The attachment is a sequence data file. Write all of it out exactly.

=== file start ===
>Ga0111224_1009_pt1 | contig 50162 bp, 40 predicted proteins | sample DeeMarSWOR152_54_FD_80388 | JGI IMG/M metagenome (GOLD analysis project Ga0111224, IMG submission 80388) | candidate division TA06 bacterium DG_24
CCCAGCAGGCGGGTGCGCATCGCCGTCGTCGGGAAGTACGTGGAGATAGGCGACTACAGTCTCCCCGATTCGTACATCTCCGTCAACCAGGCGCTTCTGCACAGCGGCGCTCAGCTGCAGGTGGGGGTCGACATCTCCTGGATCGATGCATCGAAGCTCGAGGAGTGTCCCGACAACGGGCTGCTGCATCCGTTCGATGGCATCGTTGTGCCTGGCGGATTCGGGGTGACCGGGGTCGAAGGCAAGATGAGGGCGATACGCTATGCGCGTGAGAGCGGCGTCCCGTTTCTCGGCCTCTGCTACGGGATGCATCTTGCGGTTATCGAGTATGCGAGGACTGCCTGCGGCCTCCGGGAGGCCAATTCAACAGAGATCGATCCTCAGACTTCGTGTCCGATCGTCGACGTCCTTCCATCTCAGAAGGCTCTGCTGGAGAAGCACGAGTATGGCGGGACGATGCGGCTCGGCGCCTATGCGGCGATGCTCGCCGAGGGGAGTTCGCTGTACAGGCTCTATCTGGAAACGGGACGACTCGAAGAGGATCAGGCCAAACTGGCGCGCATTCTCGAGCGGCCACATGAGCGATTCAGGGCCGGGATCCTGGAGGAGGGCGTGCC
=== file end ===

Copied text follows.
>Ga0111224_1009_pt1 | contig 50162 bp, 40 predicted proteins | sample DeeMarSWOR152_54_FD_80388 | JGI IMG/M metagenome (GOLD analysis project Ga0111224, IMG submission 80388) | candidate division TA06 bacterium DG_24
CCCAGCAGGCGGGTGCGCATCGCCGTCGTCGGGAAGTACGTGGAGATAGGCGACTACAGTCTCCCCGATTCGTACATCTCCGTCAACCAGGCGCTTCTGCACAGCGGCGCTCAGCTGCAGGTGGGGGTCGACATCTCCTGGATCGATGCATCGAAGCTCGAGGAGTGTCCCGACAACGGGCTGCTGCATCCGTTCGATGGCATCGTTGTGCCTGGCGGATTCGGGGTGACCGGGGTCGAAGGCAAGATGAGGGCGATACGCTATGCGCGTGAGAGCGGCGTCCCGTTTCTCGGCCTCTGCTACGGGATGCATCTTGCGGTTATCGAGTATGCGAGGACTGCCTGCGGCCTCCGGGAGGCCAATTCAACAGAGATCGATCCTCAGACTTCGTGTCCGATCGTCGACGTCCTTCCATCTCAGAAGGCTCTGCTGGAGAAGCACGAGTATGGCGGGACGATGCGGCTCGGCGCCTATGCGGCGATGCTCGCCGAGGGGAGTTCGCTGTACAGGCTCTATCTGGAAACGGGACGACTCGAAGAGGATCAGGCCAAACTGGCGCGCATTCTCGAGCGGCCACATGAGCGATTCAGGGCCGGGATCCTGGAGGAGGGCGTGCC